Harlem Jazz Shrines Festival 2013
May 6 — 11, 2013
Celebrating Harlem’s Historic Jazz Venues: Apollo Theater, Showman’s, Minton’s Playhouse, The Baby Grand, Cotton Club, The Alhambra Ballroom, Sugar Cane Club, Clark Monroe’s Uptown House
The Apple’s latest entry into the annals of what makes New York the epicenter of the jazz world. It’s a 6-day festival celebrating the classic clubs and venues that made Harlem USA the jazz Mecca beginning in the 1920’s. While it’s a nostalgic look back at the greatness of the past, this festival’s pulse is the present, showcasing an array of today’s top and emerging talent and showing that what’s happening right now in Harlem really is where it’s at!
FESTIVAL TICKETS $10
Some shows admission-free
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An excerpt from “HARLEM SHRINES”
By Robert G. O’Meally
Harlem is a dream-place where so much important cultural history has been enacted that as we explore the power of Harlem’s past we also feel its presence. Take the M60-bus along 125th, or emerge from the A-train at 125th or 145th or from the 2 or 3 train at 125th or 135th—you enter a city-within-a-city that is pulsing with vivid, lived experience. Behind these Harlem doors, some of the best music on the planet is being played.
Guidebooks to Harlem’s musical scene could list literally dozens of places where music that claimed the attention of the nation and then of the world was shaped and set in motion. Places with names like the Bamboo Inn, Basement Brownie’s, Fatman’s Café, Hot-Cha Bar and Grill, the Hoofer’s Club, the Lafayette Theater, The Nest, Jimmy’s Chicken Shack, the Savoy Ballroom, and the Yeah Man–every one of them now gone.
But praise the cultural bridges that still are standing! The Alhambra Ballroom, the Apollo Theater, Lenox Lounge, Minton’s Playhouse, and Showman’s Café: These are the Harlem dream-places that are alive and growing and that this festival celebrates as Harlem Jazz Shrines.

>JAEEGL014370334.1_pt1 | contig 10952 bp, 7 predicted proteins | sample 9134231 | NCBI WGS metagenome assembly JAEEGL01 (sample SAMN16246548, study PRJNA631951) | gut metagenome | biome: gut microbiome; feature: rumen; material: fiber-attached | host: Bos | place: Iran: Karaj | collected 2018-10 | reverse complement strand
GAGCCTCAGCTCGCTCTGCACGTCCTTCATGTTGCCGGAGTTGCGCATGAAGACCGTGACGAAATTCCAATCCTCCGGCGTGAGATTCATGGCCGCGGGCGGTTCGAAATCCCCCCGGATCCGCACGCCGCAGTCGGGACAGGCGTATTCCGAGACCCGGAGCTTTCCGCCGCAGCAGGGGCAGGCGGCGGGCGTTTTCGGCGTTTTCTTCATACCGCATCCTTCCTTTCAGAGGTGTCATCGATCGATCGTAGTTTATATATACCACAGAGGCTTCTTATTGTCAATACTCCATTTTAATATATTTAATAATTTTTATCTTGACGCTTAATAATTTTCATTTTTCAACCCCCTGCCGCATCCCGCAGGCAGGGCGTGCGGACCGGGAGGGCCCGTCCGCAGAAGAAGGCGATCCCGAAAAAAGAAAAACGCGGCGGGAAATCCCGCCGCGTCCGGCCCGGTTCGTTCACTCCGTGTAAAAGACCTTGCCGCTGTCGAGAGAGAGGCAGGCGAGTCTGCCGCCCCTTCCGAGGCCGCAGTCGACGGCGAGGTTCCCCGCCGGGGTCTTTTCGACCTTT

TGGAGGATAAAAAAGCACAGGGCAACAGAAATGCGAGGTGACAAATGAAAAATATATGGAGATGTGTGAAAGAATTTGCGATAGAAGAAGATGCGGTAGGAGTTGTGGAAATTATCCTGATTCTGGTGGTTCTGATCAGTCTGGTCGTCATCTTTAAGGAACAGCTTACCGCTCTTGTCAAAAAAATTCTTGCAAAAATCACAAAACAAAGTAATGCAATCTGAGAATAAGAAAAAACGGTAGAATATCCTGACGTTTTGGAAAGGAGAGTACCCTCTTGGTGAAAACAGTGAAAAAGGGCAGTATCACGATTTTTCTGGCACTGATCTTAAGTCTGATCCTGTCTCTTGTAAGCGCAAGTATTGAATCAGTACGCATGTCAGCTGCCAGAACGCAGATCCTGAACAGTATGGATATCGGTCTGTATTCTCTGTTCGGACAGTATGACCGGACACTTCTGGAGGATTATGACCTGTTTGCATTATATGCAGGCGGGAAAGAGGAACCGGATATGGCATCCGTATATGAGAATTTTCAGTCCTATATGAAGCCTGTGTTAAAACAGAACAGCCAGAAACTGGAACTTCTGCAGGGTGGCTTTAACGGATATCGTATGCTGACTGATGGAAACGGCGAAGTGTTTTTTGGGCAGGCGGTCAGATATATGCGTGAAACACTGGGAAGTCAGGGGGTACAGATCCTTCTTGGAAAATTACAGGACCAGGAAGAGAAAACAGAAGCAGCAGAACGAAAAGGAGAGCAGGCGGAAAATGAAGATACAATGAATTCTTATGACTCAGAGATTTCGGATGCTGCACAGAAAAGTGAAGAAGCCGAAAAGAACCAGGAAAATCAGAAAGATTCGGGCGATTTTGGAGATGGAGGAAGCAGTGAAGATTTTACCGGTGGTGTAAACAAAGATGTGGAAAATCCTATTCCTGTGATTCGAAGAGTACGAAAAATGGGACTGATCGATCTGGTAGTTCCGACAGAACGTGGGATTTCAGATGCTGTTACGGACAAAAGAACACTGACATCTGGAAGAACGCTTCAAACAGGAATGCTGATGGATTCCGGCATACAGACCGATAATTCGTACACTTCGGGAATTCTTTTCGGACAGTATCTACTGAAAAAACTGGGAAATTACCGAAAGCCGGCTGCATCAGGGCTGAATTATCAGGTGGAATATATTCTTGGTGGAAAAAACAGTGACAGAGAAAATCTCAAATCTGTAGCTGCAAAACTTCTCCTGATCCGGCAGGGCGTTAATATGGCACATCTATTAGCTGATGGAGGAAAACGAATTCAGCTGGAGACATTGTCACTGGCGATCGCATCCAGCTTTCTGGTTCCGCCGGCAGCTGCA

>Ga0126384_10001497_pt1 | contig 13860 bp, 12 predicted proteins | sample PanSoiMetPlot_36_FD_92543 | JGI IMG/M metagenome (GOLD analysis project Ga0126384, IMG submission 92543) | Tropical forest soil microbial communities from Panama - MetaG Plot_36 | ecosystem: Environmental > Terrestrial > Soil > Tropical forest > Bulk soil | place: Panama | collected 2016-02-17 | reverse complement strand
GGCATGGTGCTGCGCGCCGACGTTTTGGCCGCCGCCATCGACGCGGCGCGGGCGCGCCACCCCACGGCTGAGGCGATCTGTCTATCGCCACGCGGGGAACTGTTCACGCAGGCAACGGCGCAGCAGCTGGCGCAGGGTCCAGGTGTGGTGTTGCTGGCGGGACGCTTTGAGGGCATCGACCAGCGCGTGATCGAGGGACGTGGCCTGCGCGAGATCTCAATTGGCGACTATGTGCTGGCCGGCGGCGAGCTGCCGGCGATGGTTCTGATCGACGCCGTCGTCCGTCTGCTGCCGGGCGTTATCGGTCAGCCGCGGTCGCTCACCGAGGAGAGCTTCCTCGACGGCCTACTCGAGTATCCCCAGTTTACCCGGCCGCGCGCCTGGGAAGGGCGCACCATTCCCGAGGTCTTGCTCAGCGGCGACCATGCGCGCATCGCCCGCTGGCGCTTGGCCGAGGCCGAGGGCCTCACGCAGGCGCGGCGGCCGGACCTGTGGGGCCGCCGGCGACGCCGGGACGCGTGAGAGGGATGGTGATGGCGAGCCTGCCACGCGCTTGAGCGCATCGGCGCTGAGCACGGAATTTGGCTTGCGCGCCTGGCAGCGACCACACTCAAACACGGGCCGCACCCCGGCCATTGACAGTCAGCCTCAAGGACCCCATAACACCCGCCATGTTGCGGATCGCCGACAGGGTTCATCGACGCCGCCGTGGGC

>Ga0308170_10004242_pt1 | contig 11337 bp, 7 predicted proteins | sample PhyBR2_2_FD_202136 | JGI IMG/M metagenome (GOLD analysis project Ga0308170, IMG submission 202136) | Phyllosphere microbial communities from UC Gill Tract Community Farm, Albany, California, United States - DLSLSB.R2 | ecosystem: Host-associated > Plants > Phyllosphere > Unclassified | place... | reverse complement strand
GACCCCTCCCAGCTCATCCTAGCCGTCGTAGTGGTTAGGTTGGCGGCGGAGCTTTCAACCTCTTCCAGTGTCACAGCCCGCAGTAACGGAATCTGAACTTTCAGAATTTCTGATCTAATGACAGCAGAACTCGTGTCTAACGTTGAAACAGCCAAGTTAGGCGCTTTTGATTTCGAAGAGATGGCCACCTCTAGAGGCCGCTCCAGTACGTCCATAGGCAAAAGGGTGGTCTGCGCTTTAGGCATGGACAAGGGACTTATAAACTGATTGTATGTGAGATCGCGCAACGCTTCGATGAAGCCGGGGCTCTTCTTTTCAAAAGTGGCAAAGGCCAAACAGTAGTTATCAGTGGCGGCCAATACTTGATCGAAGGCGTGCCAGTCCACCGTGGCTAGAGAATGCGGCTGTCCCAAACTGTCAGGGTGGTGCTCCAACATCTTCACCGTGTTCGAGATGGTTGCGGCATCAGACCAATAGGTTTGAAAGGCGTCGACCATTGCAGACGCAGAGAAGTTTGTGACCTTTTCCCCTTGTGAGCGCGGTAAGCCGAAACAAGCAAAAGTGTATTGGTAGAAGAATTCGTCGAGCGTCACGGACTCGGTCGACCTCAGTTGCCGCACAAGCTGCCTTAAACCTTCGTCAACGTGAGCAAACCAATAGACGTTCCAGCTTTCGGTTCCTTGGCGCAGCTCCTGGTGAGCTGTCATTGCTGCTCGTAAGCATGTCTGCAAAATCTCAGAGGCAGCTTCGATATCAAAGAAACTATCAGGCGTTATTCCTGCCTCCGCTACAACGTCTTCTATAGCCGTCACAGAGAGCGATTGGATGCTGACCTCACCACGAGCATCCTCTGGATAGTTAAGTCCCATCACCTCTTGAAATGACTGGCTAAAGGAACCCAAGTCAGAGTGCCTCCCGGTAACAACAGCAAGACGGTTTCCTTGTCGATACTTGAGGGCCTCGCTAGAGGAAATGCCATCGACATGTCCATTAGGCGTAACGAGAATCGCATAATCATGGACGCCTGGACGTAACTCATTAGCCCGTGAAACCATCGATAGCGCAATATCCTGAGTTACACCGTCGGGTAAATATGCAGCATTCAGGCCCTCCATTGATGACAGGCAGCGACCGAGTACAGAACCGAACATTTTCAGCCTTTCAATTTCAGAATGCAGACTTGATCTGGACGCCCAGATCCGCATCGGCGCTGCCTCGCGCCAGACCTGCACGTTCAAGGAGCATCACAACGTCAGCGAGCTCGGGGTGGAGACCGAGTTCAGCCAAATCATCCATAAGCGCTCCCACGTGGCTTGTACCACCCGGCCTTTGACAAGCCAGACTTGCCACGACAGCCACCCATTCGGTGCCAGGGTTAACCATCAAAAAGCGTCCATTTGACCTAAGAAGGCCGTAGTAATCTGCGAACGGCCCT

Shrines are holy places to which the faithful trek to see and perhaps to touch relics of golden ages, time past. To hear again in passionate recital—if only as memories–evocations of the music that made all these places famous in their day, and which proclaim them now not just as local monuments but as national and international treasures.
One of the mysteries in the music made famous in these Harlem Jazz Shrines is that it has never been enough for musicians who would capture the spirit of Harlem music merely to recreate—however lovingly–the styles of yesteryear’s great ones. For what makes the term “shrine” so appropriate here is that this music at its best is fluently improvised—and thus truer to its particular moment than to any other time; it is music created devotedly “in the moment,” as the musicians say. Further, artists in this tradition are ever in search of their own ways of playing, their own voices in music. In other words, those who have survived the threshing-floor of the Apollo or Minton’s evoke the spirit of the past at the same time that they project their own hard-won identities as artists. Thus has the word “shrine,” with its religious implications, special appropriateness: for Harlem’s top musicians—who, Ralph Ellison says, wore their instruments as preachers wore their crosses—discovered that as they found their musical voices they also found their souls. And touched ours.
Such religious language may sound wrong for places which, in their heyday, were famously hazy with smoke, loud with sounds onstage and offstage, and—some of them—sounding-off with good smells wafting from the kitchen. (In Minton’s the proprietor loved to serve music but also “loved to put a pot on the range.”) And yet the words definitely apply: These secular places serve a kind of sacred function as Harlem Jazz Shrines.
Robert G. O’Meally is the Zora Neale Hurston Professor, Columbia University. He is the author of Lady Day: The Many Faces of Billie Holiday and editor of The Jazz Cadence of American Culture.